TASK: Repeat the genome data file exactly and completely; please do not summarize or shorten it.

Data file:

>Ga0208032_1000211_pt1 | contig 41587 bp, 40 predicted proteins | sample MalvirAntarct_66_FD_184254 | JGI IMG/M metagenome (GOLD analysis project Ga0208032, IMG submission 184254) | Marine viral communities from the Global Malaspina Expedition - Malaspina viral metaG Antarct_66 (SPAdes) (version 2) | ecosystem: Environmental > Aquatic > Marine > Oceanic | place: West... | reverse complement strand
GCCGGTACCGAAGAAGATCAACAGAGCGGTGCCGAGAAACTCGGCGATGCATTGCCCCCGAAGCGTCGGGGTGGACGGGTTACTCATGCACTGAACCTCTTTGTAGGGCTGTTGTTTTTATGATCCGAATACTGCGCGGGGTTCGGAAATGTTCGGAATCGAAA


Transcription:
>Ga0208032_1000211_pt1 | contig 41587 bp, 40 predicted proteins | sample MalvirAntarct_66_FD_184254 | JGI IMG/M metagenome (GOLD analysis project Ga0208032, IMG submission 184254) | Marine viral communities from the Global Malaspina Expedition - Malaspina viral metaG Antarct_66 (SPAdes) (version 2) | ecosystem: Environmental > Aquatic > Marine > Oceanic | place: West... | reverse complement strand
GCCGGTACCGAAGAAGATCAACAGAGCGGTGCCGAGAAACTCGGCGATGCATTGCCCCCGAAGCGTCGGGGTGGACGGGTTACTCATGCACTGAACCTCTTTGTAGGGCTGTTGTTTTTATGATCCGAATACTGCGCGGGGTTCGGAAATGTTCGGAATCGAAA